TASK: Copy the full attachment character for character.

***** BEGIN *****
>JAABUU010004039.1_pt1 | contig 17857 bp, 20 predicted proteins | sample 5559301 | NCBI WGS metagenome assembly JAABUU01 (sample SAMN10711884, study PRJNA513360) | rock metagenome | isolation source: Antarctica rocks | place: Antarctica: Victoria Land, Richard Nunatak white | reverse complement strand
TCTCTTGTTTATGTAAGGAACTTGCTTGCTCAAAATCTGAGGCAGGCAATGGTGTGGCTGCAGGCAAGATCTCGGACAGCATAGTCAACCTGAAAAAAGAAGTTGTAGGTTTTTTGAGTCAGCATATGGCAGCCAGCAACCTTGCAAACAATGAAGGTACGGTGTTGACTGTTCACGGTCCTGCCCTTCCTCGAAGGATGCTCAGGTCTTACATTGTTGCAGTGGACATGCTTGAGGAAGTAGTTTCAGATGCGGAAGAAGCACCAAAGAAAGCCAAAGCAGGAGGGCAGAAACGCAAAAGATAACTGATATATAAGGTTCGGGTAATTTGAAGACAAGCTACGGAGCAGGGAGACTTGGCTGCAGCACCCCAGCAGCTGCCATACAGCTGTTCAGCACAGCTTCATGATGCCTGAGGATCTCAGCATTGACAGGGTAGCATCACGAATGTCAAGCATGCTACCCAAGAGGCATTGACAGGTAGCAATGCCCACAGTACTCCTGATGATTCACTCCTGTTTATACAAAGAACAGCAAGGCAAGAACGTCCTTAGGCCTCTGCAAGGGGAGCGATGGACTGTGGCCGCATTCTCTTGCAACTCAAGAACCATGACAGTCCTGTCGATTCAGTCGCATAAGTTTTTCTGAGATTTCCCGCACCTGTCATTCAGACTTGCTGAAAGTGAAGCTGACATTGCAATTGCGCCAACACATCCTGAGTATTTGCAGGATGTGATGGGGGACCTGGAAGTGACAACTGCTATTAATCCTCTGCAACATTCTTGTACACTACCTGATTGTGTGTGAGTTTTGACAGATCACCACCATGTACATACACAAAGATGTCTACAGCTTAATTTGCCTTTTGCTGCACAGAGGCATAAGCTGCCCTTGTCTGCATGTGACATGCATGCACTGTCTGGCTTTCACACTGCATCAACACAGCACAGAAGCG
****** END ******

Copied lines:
>JAABUU010004039.1_pt1 | contig 17857 bp, 20 predicted proteins | sample 5559301 | NCBI WGS metagenome assembly JAABUU01 (sample SAMN10711884, study PRJNA513360) | rock metagenome | isolation source: Antarctica rocks | place: Antarctica: Victoria Land, Richard Nunatak white | reverse complement strand
TCTCTTGTTTATGTAAGGAACTTGCTTGCTCAAAATCTGAGGCAGGCAATGGTGTGGCTGCAGGCAAGATCTCGGACAGCATAGTCAACCTGAAAAAAGAAGTTGTAGGTTTTTTGAGTCAGCATATGGCAGCCAGCAACCTTGCAAACAATGAAGGTACGGTGTTGACTGTTCACGGTCCTGCCCTTCCTCGAAGGATGCTCAGGTCTTACATTGTTGCAGTGGACATGCTTGAGGAAGTAGTTTCAGATGCGGAAGAAGCACCAAAGAAAGCCAAAGCAGGAGGGCAGAAACGCAAAAGATAACTGATATATAAGGTTCGGGTAATTTGAAGACAAGCTACGGAGCAGGGAGACTTGGCTGCAGCACCCCAGCAGCTGCCATACAGCTGTTCAGCACAGCTTCATGATGCCTGAGGATCTCAGCATTGACAGGGTAGCATCACGAATGTCAAGCATGCTACCCAAGAGGCATTGACAGGTAGCAATGCCCACAGTACTCCTGATGATTCACTCCTGTTTATACAAAGAACAGCAAGGCAAGAACGTCCTTAGGCCTCTGCAAGGGGAGCGATGGACTGTGGCCGCATTCTCTTGCAACTCAAGAACCATGACAGTCCTGTCGATTCAGTCGCATAAGTTTTTCTGAGATTTCCCGCACCTGTCATTCAGACTTGCTGAAAGTGAAGCTGACATTGCAATTGCGCCAACACATCCTGAGTATTTGCAGGATGTGATGGGGGACCTGGAAGTGACAACTGCTATTAATCCTCTGCAACATTCTTGTACACTACCTGATTGTGTGTGAGTTTTGACAGATCACCACCATGTACATACACAAAGATGTCTACAGCTTAATTTGCCTTTTGCTGCACAGAGGCATAAGCTGCCCTTGTCTGCATGTGACATGCATGCACTGTCTGGCTTTCACACTGCATCAACACAGCACAGAAGCG